Background: Neoadjuvant chemotherapy for potentially resectable metastatic colorectal cancer (MCC) is becoming a more common treatment algorithm. The aim of the present study was to evaluate the efficacy of precision hepatic arterial Irinotecan therapy in unresectable MCC.
Methods: An open-label, multi-centre, multi-national single arm study of MCC patients, who received hepatic arterial irinotecan. Primary endpoints were safety, tolerance and metastatic tumour resection.
Results: Fifty-five patients with metastatic colorectal to the liver underwent a total of 90 hepatic arterial irinotecan treatments. The extent of liver involvement was <25% in 75% of the patients (n= 41), between 26 and 50% in 15% of the patients (n= 11) and >50% in 10% of the patients (n= 24). The median number of hepatic lesions was four (range 1–20), with a median total size of all target lesions of 9 cm (range 5.5–28 cm) with 50% of patients having bilobar tumour distribution. The median number of irinotecan treatments was two (range 1–5). The median treatment dose was 100 mg (range 100–200) with a median total hepatic treatment of 200 mg (range 200–650). The majority of treatments (86%) were performed as lobar infusion treatments, and 30% of patients were treated with concurrent simultaneous chemotherapy. Eleven (20%) patients demonstrated significant response and downstage of their disease or demonstrated stable disease without extra-hepatic disease progression allowing resection, ablation or resection and ablation. There were no post-operative deaths. Post-operative complications morbidity occurred in 18% of patients, with none of them hepatic related. Non-tumorous liver resected demonstrated no evidence of steatohepatitis from the irinotecan arterial infusion.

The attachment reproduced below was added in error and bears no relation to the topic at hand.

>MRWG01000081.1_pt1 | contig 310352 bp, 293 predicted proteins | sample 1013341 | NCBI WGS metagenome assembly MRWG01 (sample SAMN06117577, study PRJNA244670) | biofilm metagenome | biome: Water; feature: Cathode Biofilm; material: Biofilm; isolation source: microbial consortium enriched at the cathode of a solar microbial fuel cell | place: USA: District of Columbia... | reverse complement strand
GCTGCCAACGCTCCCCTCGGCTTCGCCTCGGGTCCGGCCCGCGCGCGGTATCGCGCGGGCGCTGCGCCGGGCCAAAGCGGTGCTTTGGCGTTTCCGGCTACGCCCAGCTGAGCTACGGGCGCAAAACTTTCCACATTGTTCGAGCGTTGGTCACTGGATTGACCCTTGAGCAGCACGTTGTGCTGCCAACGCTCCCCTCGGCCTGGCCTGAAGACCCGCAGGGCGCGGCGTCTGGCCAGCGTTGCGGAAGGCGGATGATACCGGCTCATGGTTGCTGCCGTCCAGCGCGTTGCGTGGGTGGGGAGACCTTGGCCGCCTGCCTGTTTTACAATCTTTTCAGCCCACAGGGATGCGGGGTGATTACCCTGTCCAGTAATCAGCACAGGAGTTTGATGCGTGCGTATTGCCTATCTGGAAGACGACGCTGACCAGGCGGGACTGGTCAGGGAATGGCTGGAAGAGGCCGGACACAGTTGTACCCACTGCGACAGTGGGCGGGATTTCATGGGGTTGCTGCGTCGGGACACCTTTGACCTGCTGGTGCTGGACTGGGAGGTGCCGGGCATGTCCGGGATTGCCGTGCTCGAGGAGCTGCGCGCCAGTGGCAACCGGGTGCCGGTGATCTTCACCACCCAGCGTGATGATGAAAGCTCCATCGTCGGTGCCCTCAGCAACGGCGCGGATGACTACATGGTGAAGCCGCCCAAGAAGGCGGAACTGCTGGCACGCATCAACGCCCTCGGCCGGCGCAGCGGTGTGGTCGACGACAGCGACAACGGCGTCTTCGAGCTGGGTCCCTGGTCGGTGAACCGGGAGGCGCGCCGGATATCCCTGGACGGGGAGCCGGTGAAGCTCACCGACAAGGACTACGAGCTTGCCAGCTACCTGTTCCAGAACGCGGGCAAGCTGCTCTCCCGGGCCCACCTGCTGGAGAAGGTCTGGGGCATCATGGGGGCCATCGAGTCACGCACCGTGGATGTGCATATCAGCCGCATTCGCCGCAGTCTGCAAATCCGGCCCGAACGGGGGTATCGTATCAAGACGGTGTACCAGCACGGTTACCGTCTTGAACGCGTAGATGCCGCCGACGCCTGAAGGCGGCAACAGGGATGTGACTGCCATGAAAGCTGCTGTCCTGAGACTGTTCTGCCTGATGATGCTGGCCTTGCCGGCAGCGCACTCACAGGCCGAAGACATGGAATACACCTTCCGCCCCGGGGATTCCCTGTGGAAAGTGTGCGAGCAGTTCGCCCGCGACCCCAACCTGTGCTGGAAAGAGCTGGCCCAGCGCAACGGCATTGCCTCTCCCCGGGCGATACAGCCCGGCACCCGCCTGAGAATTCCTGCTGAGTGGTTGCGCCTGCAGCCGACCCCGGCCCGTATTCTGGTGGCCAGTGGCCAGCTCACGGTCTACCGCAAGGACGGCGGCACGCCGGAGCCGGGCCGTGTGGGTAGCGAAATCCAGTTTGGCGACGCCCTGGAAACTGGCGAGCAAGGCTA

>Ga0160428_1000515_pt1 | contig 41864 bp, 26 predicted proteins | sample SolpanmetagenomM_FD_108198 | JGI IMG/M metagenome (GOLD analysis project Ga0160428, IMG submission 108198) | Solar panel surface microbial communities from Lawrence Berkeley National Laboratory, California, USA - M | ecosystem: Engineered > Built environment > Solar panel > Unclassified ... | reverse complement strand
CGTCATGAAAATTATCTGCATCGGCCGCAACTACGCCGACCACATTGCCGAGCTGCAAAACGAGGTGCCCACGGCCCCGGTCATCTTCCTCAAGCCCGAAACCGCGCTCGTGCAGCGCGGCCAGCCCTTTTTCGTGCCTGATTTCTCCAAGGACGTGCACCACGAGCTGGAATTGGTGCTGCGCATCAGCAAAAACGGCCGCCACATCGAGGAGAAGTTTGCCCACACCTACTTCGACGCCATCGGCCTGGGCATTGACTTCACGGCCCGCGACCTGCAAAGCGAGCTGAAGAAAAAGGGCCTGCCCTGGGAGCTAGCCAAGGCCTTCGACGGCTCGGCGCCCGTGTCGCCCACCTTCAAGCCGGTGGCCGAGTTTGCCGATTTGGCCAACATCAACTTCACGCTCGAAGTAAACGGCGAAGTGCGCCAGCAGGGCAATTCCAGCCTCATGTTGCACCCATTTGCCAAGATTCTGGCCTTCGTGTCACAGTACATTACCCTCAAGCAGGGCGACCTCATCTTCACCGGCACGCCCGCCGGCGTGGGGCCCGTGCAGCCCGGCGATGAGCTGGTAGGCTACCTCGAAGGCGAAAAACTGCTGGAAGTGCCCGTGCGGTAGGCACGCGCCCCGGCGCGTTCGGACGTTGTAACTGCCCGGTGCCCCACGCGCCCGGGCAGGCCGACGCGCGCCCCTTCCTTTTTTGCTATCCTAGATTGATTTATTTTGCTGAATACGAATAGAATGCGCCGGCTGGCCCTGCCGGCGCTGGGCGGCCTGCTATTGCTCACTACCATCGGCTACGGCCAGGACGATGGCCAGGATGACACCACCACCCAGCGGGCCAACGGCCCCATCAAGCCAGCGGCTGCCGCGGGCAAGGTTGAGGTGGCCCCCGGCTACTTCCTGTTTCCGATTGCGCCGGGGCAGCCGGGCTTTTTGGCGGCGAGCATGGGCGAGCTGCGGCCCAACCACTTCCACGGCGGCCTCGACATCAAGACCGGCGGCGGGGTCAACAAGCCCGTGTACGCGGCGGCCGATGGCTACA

Conclusions: Hepatic arterial infusion irinotecan drug-eluting beads is safe and effective in pre-surgical therapy and helpful in evaluating the biology of metastatic colorectal cancer to the liver prior to planned hepatic resection.